K9 employed by York County could help other police departments

The York County Sheriff’s Office may soon employ a K9. Here in this photo from 2019, Gorham’s police dog, Sitka, was shown at an event. Portland Press Herald Photo

ALFRED — A dual-purpose K9 could soon be in use in York County, giving sheriff’s deputies and police officers in the county’s three largest communities another tool to help in a crisis or detect illegal drugs.

York County commissioners recently authorized the sheriff’s office to search for a dog and check with people in the department for a deputy to act as animal handler ahead of an upcoming training program. Most costs – including pet purchase, training, police cruiser modifications to accommodate the dog, K9 body armor, outdoor kennel and kennel at handler’s home, a three-year food stipend, a three-year veterinary stipend, and other costs, come from a grant of more than $32,000 from the Stanton Foundation. The foundation was started by the late broadcaster Frank Stanton, who donates to a wide variety of animal welfare causes throughout New England, nuclear safety efforts and First Amendment protections.

York County Sheriff’s Office Chief Deputy Jeremy Forbes, who served as a K9 handler for 23 years with the Maine State Police, said a dual-purpose dog can be an asset to a department.

“Mental health calls are skyrocketing,” he said, with people walking through the woods intent on harming themselves. “Having a dog is a huge plus.”

He pointed out that the three largest communities in York County – Biddeford, Saco and Sanford – do not have police dogs employed by their services and could benefit from another K9 in the county to help them.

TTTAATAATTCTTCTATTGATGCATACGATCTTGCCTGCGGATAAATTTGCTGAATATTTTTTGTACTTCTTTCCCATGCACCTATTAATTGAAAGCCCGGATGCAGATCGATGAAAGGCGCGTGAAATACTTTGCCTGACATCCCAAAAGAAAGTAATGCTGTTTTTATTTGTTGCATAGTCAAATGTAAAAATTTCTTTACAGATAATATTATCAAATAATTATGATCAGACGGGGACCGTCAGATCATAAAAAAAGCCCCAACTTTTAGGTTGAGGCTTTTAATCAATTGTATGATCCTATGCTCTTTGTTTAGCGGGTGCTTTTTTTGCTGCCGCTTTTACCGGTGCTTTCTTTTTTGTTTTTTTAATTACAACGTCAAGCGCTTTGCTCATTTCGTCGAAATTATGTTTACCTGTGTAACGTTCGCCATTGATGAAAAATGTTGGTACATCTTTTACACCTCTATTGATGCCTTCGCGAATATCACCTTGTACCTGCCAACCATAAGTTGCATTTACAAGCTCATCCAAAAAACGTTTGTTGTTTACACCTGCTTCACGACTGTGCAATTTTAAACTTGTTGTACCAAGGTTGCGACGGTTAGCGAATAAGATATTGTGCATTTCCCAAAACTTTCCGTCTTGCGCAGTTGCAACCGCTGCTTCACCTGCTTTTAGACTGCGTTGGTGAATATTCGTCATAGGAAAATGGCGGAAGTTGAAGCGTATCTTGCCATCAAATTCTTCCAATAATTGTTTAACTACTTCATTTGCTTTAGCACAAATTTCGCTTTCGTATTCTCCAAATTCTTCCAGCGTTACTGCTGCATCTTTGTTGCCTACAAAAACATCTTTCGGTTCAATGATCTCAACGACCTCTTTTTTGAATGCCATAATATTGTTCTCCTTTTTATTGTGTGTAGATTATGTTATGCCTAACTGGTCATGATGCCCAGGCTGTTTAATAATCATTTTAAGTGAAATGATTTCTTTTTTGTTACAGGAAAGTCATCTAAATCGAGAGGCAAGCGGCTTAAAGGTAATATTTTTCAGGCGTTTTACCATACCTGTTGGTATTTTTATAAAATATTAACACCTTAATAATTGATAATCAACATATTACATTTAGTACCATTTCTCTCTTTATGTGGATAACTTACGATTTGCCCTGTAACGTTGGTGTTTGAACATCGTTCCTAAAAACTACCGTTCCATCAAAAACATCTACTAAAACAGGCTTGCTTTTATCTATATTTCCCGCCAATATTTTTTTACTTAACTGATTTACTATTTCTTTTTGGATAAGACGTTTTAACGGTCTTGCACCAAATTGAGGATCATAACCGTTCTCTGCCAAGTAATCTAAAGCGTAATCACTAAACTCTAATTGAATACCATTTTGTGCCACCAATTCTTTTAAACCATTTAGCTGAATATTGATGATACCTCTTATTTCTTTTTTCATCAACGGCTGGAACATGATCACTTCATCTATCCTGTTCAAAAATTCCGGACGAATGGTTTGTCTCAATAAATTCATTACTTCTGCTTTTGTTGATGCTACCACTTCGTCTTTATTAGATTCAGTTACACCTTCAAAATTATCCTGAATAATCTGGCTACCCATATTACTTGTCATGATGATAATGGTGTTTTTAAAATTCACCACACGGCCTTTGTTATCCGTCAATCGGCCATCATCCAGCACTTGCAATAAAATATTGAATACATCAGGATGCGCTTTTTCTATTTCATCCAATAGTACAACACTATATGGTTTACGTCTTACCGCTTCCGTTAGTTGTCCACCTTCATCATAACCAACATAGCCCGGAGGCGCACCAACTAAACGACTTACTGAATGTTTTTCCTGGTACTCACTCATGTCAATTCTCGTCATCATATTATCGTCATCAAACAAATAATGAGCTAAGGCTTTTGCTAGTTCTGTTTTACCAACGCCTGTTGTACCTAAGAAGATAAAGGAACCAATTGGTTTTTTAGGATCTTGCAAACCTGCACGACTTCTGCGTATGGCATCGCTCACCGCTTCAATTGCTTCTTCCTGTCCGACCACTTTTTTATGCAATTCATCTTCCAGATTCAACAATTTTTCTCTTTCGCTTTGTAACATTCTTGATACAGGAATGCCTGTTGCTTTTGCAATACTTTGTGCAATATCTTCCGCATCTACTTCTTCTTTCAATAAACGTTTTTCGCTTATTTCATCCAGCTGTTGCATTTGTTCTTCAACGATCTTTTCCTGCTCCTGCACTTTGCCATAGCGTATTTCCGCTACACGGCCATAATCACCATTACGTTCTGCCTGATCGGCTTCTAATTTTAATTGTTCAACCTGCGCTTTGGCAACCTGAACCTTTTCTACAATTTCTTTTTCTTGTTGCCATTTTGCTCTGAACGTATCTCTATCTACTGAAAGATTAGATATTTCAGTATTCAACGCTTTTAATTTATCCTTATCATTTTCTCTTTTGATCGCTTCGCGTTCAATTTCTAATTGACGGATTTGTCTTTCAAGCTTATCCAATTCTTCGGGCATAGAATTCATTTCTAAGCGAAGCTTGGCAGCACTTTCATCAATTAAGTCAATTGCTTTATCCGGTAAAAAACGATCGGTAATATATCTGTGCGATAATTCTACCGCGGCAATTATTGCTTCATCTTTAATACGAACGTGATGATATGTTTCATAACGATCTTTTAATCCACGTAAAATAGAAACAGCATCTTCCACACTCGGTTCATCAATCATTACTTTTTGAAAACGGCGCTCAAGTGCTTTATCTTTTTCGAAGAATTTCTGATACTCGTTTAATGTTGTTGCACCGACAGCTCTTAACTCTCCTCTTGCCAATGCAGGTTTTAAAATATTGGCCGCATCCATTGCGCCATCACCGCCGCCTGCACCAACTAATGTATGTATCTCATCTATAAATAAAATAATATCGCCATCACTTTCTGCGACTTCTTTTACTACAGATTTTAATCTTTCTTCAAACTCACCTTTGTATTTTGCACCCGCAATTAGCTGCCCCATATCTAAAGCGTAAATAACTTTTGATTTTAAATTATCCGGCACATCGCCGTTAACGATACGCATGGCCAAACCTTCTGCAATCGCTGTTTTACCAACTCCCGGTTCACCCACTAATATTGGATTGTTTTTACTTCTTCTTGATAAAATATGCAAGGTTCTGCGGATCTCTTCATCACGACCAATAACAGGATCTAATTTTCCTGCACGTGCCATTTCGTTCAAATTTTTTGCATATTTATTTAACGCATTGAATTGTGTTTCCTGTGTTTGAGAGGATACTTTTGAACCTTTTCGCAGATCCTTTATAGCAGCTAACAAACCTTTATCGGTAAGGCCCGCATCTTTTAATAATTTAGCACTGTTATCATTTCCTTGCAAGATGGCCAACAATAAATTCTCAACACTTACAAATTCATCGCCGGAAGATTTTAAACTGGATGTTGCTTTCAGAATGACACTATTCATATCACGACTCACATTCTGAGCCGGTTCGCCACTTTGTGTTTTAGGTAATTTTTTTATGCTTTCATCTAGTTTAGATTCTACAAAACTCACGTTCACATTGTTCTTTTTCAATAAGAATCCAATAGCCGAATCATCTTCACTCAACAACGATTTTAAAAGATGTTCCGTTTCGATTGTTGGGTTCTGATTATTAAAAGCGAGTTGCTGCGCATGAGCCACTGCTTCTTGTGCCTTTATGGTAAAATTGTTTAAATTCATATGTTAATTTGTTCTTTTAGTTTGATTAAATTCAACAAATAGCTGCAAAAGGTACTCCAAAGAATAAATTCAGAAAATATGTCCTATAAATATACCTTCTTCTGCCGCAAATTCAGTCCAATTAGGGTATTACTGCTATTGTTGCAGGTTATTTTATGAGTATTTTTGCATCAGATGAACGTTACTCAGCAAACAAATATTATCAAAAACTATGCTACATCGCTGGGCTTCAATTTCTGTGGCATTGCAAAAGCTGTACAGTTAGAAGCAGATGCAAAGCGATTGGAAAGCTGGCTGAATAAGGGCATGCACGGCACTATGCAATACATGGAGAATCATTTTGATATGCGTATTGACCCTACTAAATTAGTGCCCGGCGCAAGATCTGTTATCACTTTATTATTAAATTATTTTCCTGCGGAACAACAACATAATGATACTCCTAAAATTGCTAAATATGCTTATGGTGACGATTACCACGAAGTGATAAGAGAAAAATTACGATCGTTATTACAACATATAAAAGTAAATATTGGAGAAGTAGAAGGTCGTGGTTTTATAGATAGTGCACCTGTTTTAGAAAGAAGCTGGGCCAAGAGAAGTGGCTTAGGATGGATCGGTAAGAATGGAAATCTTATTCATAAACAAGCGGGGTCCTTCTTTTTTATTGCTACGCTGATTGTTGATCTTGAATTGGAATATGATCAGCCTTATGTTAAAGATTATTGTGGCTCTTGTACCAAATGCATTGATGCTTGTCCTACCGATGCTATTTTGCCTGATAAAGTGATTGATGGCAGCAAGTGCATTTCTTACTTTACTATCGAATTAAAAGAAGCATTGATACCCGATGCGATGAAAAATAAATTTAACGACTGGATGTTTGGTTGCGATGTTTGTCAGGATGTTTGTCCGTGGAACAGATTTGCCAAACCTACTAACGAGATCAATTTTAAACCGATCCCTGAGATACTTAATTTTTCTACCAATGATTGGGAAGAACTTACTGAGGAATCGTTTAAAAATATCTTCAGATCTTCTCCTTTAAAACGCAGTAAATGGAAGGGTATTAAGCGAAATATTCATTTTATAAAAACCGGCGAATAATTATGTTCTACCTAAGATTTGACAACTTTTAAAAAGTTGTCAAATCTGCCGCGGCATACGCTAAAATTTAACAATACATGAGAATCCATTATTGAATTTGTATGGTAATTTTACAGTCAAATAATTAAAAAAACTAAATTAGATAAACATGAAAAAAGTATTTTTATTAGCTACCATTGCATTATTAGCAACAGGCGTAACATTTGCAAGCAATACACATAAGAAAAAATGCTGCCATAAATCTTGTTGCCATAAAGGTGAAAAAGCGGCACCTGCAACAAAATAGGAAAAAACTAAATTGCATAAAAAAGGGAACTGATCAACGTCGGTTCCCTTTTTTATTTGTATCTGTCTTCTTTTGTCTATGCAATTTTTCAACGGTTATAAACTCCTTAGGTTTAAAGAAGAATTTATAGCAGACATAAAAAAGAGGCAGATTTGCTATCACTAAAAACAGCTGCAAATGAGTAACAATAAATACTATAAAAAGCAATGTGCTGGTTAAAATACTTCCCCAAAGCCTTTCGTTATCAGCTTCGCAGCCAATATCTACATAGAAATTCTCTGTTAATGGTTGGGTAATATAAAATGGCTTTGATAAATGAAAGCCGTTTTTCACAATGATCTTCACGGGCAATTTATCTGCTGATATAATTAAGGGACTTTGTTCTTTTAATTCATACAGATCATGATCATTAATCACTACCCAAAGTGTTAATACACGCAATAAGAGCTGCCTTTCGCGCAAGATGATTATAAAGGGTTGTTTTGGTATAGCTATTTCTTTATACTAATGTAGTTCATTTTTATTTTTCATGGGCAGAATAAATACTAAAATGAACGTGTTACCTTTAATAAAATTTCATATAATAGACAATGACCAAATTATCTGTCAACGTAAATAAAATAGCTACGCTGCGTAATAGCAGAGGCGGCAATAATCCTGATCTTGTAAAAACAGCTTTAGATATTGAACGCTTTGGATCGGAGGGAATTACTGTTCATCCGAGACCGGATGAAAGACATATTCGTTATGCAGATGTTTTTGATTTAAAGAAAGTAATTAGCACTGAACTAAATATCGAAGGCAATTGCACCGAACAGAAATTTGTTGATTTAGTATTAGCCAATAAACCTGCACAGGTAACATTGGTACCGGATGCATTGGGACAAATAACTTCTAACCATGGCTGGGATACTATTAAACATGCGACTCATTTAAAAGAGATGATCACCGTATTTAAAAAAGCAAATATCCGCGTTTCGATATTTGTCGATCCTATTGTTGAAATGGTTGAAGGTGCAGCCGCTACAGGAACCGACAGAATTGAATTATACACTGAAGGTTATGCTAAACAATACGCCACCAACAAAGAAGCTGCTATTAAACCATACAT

The Sheriff’s Office had a police dog several years ago, but currently relies on the availability of Maine State Police K9s and their handlers if a dog is needed. Wells Police have a dog, as do Kennebunk, North Berwick and York Police Departments in the southernmost region of York County.

He noted that the dog could also be useful at York County Jail and provide positive public relations at events such as the Acton Fair and the Ossipee Valley Fair.

“This will benefit all of York County,” Forbes said.

The sheriff’s office’s only financial outlay would be seven hours a week in additional pay the manager would receive, under the union contract.

County Executive Greg Zinser noted there would be costs, which he described as minimal, to the county after the first three years.

The vote to acquire a K-9 was unanimous.

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